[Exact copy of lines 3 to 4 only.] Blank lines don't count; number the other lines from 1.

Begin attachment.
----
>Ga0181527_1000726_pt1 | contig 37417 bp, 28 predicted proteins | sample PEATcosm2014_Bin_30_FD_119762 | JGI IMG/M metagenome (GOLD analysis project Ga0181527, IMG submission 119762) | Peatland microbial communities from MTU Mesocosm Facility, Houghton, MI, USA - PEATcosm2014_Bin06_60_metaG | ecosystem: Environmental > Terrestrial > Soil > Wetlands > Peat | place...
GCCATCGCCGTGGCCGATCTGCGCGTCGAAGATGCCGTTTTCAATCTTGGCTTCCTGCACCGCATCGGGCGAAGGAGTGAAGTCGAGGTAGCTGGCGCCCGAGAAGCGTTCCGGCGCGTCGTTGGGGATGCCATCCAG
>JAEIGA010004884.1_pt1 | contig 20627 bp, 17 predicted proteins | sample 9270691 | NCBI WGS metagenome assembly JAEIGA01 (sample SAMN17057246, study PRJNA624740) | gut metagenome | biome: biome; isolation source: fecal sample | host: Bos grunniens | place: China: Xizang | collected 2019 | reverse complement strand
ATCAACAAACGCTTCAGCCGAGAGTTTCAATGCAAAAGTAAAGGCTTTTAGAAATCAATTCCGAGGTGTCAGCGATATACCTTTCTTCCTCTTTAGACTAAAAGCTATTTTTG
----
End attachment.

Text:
>JAEIGA010004884.1_pt1 | contig 20627 bp, 17 predicted proteins | sample 9270691 | NCBI WGS metagenome assembly JAEIGA01 (sample SAMN17057246, study PRJNA624740) | gut metagenome | biome: biome; isolation source: fecal sample | host: Bos grunniens | place: China: Xizang | collected 2019 | reverse complement strand
ATCAACAAACGCTTCAGCCGAGAGTTTCAATGCAAAAGTAAAGGCTTTTAGAAATCAATTCCGAGGTGTCAGCGATATACCTTTCTTCCTCTTTAGACTAAAAGCTATTTTTG